Alison Friedlander


Tiny Head Mold!

I’ve been working with a client to make molds for custom dolls and decided to print the mold on my CR-10 to see if I could print the molds for them for cheaper than Shapeways.

It turns out the resolution wasn’t quite good enough for what they needed, but as far as I’m concerned it would work well enough for most things I would consider doing.

The first image is some brown polymer clay straight out of the mold. You can see the layer lines and the Voldemortian nose, but it’s certainly not bad for something that cost 30 cents to produce.

The middle picture is after I buffed out the layer lines with my finger (and distorted a lot of the face because it was stupidly hot in the room and the clay was mushy as all hell).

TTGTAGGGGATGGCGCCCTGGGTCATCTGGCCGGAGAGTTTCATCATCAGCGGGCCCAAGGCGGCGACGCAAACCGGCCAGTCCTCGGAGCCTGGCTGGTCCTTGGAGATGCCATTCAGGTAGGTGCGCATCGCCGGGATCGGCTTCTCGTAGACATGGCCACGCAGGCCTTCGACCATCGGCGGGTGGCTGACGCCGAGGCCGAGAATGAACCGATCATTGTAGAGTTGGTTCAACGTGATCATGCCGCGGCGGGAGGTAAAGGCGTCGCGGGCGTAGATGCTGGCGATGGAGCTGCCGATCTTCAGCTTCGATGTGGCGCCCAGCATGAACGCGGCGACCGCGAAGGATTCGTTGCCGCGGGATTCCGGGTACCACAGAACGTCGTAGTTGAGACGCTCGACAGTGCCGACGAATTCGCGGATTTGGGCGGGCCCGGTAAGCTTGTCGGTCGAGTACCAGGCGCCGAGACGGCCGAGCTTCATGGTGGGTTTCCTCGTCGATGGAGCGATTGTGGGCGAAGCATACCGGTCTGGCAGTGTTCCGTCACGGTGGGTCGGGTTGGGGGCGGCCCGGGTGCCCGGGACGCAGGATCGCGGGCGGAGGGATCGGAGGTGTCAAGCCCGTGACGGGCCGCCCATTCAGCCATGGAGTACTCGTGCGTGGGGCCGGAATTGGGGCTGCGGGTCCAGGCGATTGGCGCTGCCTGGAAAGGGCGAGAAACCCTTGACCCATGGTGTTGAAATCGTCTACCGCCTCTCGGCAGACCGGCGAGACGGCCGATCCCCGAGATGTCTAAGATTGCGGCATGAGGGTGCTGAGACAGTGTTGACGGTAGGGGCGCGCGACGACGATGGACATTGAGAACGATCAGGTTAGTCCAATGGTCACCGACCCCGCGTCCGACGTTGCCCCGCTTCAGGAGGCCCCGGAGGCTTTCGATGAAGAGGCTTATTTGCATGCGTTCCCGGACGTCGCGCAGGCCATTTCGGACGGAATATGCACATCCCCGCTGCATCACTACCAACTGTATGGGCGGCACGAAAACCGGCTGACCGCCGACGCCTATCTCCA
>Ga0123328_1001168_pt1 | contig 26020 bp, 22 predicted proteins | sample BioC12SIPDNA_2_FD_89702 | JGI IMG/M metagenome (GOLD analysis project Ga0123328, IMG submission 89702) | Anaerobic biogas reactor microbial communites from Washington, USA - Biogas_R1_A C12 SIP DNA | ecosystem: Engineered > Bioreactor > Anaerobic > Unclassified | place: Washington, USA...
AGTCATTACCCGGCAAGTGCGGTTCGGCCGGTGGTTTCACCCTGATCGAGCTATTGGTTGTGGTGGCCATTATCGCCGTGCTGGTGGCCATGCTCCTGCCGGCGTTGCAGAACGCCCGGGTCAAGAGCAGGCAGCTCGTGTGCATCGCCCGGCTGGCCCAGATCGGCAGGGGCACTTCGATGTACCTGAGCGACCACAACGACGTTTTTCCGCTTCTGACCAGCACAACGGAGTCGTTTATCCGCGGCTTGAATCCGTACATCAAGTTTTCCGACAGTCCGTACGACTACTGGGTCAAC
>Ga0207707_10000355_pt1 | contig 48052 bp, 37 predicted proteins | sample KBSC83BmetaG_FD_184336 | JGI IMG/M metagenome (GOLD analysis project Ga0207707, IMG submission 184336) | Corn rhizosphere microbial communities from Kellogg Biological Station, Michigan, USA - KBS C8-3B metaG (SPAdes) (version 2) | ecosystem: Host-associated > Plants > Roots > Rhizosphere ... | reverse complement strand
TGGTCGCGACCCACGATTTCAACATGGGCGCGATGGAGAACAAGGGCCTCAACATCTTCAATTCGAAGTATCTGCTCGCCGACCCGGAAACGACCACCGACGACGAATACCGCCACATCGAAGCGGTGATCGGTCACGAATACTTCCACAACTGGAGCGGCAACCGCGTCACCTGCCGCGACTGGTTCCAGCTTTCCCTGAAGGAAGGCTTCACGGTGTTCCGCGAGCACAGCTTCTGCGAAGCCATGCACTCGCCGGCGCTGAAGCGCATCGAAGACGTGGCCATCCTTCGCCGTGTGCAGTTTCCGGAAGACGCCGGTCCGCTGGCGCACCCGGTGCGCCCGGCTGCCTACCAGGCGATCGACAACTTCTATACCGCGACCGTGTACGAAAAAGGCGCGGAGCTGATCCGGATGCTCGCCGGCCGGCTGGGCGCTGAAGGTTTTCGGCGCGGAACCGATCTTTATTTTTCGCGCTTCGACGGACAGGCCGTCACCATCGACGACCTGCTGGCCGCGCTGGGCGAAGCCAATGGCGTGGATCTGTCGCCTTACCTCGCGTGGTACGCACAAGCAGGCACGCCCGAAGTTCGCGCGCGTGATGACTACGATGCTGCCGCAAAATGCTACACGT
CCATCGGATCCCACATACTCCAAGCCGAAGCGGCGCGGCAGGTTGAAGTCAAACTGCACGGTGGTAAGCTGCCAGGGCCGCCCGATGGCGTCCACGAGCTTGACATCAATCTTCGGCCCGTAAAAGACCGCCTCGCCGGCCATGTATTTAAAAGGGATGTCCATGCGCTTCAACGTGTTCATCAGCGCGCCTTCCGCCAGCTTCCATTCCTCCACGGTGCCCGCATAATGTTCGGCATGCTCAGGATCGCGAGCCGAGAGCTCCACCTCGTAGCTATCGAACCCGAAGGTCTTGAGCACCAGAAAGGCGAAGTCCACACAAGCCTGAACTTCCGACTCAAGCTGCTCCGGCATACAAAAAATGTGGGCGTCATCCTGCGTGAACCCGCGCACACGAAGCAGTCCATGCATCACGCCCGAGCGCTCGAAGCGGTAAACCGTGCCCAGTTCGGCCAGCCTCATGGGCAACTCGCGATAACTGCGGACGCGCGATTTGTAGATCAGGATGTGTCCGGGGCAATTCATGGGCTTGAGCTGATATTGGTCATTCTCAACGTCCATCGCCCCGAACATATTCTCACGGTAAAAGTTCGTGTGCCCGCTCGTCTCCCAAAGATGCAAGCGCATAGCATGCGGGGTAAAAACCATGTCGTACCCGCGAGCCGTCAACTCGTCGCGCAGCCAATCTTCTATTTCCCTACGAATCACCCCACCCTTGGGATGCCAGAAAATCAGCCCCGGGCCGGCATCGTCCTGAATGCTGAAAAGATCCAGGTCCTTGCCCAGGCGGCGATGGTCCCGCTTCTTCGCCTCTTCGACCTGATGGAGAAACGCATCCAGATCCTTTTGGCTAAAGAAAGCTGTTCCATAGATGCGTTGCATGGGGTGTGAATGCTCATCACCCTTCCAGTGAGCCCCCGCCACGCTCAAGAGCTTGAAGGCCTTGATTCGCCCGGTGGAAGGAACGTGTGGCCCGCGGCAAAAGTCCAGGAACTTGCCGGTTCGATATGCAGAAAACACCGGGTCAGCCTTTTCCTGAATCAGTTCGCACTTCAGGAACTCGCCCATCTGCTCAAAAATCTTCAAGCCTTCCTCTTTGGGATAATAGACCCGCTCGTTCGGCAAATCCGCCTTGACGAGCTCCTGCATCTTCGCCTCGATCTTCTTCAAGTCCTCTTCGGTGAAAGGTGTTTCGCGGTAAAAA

The third picture is after I tried (valiantly, but to no avail) to add a nose and clean up the mouth a bit. I also added eyebrows that are more reminiscent of an angry old man than a young girl, but I haven’t worked with polymer clay in years, so shrugs? I think?


PLA seems to be a pretty good mold material for polymer clay. With the exception of the nose area, I didn’t need any kind of release agent to keep the clay from sticking. I’m pretty sure it only stuck in the nose because I actively jammed a little piece of clay into the nose and then I couldn’t pick it out again later. If I didn’t press the clay into the nose, it didn’t seem to get filled with I put the rest of the clay in, but that’s not the fault of the mold so much as the clay in my opinion.

In the future, I might make more little 3d printed molds for polymer clay, etc… The ten minutes I spent fiddling with the face after I de-molded it made me miss traditional sculpting again.

I’m sure I’ll think of more specific applications eventually… I’m looking to radically expand my knowledge of more mediums related to 3d printing in the near future, so I might go back to polymer clay as part of that… We shall see…

In the mean time, print on my people! Print on.